YouTube is now the most used smartphone app in Korea, surpassing names like Naver, Kakao Talk, and Facebook. The statistics are impressive: in October of this year, Korean users spent a total of 33.3 billion minutes on YouTube, while the record for September was 23.4 billion minutes. And there’s more: research done by local pollster Embrain revealed that 4 out of 10 South Koreans who use YouTube spend more than an hour watching videos in the platform every day. The study, conducted in September, also disclosed that 55.9% of the interviewees primarily watch user-generated content.
While the platform is a staple to the industry and one of its main distribution channels, these blooming statistics seem to reflect yet another recent trend in the K-pop scene: the YouTuber idol. Even though some foreign names like Ailee and Eric Nam were discovered first through the platform, and others like f(x)’s Amber
Idols who speak English seem to have taken the lead on this trend, since the longest-running accounts are theirs. As mentioned before, f(x)’s Amber is part of this group, as well as Day6’s Jae, BtoB’s Peniel and CLC’s Sorn. YouTube also offers a chance for fans to see these idols interacting freely with each other—a rare thing in the industry—like in the videos of Amber and Jae, Sorn and Jae, and Peniel and Amber. Perhaps because of their versatility with languages, they took advantage of YouTube’s global audience earlier than their peers.
But language barriers are hardly a problem nowadays, as even those who only record videos in Korean, like f(x)’s Luna and AkMu’s Suhyun, usually offer English subtitles. On the same note, this new generation of YouTubers explores a vast amount of topics, way beyond their K-pop personas. They create their own content, ranging from makeup tutorials to ASMR to Q&A’s, and take it as a chance to reveal hobbies, hidden talents, or interesting information that wouldn’t normally reach the public.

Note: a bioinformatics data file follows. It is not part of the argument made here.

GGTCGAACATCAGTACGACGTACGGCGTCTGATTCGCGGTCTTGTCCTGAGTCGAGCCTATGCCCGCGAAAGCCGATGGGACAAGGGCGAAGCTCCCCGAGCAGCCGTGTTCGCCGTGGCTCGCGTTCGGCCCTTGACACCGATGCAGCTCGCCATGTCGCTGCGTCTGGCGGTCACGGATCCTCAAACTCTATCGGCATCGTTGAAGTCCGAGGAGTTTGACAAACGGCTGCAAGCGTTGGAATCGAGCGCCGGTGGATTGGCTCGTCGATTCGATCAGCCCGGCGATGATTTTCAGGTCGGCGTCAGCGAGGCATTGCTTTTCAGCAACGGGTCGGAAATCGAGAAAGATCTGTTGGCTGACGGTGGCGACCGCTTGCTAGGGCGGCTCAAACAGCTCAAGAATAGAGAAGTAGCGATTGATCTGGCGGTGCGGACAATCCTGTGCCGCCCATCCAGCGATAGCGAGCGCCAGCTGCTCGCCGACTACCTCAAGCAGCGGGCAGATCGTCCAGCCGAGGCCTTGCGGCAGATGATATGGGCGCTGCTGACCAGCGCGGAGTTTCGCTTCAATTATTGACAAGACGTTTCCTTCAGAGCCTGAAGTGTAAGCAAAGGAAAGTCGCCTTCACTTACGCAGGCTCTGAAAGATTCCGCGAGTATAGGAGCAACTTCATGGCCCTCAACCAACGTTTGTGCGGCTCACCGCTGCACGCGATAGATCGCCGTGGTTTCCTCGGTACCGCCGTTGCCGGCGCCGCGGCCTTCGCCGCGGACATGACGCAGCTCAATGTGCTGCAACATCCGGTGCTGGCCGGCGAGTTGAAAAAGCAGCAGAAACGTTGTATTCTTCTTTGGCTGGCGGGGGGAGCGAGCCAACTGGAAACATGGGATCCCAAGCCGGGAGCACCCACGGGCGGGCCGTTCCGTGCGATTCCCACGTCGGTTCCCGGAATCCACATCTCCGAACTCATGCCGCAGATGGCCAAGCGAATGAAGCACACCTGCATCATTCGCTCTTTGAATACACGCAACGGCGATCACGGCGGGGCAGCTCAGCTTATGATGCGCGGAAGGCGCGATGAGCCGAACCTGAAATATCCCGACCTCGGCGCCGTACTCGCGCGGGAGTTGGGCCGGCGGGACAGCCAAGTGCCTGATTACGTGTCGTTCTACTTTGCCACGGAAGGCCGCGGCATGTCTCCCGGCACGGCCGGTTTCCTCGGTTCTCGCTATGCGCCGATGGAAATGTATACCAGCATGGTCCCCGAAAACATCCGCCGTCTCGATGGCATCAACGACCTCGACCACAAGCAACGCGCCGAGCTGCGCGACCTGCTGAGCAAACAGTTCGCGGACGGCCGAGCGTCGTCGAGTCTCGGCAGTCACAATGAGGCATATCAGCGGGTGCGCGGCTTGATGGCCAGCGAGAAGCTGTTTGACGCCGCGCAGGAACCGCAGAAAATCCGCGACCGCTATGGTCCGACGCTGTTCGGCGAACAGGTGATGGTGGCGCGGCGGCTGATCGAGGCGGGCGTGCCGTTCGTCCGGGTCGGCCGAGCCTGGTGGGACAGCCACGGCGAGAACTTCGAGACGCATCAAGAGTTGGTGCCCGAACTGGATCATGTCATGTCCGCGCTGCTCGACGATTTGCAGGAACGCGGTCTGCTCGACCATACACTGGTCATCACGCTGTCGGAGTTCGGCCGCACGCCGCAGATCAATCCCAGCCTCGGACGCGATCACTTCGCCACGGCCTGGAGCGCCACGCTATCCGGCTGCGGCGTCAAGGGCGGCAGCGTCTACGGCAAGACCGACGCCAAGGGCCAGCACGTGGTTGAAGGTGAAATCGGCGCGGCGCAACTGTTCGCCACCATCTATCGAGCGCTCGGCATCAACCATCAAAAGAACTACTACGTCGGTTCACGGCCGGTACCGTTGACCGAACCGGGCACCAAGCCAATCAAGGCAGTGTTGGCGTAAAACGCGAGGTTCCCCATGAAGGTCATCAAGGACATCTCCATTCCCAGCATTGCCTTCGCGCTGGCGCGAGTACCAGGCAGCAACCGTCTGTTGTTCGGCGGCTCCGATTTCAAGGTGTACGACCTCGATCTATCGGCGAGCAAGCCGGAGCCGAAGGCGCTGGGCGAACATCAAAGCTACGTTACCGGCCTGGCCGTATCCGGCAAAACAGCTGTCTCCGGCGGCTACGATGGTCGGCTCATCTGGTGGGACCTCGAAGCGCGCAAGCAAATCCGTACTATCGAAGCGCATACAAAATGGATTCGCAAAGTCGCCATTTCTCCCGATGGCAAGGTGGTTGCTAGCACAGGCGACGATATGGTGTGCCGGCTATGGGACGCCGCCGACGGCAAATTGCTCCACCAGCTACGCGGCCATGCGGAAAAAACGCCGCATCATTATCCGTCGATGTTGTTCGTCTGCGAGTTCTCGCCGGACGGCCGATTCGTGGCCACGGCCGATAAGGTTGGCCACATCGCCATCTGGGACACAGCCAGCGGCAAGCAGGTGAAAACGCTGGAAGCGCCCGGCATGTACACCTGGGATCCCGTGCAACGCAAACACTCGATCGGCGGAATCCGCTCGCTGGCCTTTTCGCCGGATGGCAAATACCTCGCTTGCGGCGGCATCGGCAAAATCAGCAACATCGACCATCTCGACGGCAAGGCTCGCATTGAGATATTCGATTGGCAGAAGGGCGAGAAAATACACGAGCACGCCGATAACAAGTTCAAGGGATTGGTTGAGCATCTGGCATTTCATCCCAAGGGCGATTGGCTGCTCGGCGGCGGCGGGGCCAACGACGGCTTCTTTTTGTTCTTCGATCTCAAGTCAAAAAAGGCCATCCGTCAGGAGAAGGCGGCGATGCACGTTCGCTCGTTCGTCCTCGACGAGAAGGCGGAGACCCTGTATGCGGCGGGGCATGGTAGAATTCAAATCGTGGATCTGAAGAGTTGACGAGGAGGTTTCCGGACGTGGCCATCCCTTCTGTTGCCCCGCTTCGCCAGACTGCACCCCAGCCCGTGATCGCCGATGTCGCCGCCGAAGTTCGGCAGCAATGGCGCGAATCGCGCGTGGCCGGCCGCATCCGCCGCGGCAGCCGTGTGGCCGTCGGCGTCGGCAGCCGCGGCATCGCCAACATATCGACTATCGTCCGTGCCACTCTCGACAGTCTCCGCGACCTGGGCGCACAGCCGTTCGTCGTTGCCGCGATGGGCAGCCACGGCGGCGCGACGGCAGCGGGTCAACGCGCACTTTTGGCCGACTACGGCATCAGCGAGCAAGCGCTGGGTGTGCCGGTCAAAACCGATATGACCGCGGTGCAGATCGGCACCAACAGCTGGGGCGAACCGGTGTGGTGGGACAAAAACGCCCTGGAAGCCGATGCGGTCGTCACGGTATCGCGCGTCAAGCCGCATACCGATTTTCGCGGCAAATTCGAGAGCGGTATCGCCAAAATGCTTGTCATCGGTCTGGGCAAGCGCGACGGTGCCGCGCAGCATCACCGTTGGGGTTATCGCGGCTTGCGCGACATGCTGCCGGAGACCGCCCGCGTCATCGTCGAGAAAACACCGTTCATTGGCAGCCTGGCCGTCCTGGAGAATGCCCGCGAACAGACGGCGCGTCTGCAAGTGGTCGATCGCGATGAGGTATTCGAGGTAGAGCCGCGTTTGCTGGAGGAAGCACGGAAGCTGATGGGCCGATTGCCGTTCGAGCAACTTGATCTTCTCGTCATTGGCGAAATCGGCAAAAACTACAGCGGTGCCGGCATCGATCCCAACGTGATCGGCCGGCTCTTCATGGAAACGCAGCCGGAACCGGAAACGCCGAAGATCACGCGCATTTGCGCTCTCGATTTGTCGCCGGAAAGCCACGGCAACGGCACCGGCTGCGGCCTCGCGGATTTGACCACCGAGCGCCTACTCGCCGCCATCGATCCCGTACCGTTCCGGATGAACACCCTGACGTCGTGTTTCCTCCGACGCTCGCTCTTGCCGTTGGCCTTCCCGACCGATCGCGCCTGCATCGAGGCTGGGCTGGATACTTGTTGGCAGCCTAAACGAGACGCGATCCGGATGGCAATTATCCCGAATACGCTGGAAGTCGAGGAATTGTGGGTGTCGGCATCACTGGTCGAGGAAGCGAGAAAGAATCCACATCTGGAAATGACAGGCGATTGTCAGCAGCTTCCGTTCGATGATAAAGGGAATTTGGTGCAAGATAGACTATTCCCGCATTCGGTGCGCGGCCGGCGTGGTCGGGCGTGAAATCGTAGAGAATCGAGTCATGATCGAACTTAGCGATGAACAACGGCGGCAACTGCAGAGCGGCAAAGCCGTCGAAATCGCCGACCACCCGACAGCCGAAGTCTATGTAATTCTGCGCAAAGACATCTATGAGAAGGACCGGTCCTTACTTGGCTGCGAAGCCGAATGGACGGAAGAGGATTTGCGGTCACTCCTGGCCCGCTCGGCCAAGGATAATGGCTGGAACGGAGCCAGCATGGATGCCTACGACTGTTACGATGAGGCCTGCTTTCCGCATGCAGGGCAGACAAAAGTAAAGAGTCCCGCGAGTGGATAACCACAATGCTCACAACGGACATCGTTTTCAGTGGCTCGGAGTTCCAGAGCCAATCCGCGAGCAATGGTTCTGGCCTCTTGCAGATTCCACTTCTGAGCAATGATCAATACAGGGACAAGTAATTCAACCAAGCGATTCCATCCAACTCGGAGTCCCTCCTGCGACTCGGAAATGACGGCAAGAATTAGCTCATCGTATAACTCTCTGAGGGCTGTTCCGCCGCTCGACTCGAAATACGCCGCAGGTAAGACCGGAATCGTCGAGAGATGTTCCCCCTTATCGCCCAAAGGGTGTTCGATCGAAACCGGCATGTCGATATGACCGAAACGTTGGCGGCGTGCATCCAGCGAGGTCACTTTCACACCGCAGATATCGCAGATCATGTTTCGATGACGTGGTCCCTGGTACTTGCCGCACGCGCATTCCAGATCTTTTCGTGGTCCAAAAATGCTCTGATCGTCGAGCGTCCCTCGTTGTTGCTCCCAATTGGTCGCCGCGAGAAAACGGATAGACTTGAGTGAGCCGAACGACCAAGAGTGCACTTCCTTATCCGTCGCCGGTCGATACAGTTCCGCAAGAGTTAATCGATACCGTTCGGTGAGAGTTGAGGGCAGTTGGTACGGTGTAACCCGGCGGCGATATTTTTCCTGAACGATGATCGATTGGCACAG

Sorn’s Produsorn is a great example of this. Although her videos are uploaded inside of Cube’s official channel, she seems to have decision power on what is shared, as well as a willingness to openly talk about controversial topics. Her episodes on the difficulties of being a trainee and life as part of a girl group were particularly enlightening. Unpretty Rapstar 3 contestant Grace, much like Sorn, has also used her personal channel to reveal more about the backstages of the industry, as well as her career as an independent artist and what it entails. In her own words: YouTube is a “must” these days, and its importance in her branding is evident.
More recently, the trend seems to have taken off for older generation idols as well, bearing names like 2NE1’s Dara in DaraTV, Choa and Way from Crayon Pop, and MBLAQ’s G.O (who shares the channel with his girlfriend, actress Choi Ye-
Even with the existence of V Live—Naver Corporation’s live stream service aimed to reach international audiences— YouTube still stands as the most reliable option for idols who want to create personal (and often solo) videos. V Live is great for amping up fandom engagement, but it’s mostly used by companies to promote group content, not to mention that its users are primarily Hallyu fans. YouTube, on the other hand, offers a diverse audience that cannot be reached elsewhere—fans of
It’s surprising how the idol-turned-YouTuber trend didn’t bubble up earlier, given how much it benefits both makers and viewers alike. User-created content has the power of building intimate experiences, and fans rejoice getting to know their favorite celebrities in a more personal way. Idols who pursue this path open themselves to possibilities that generations before did not have, develop new skills, and can even carve out a sustainable, rewarding career on their own. In an industry that heavily relies on bonding between stars and fans, personal channels are the perfect gateway to new standards of connection. As long as YouTube is still a thing, at least.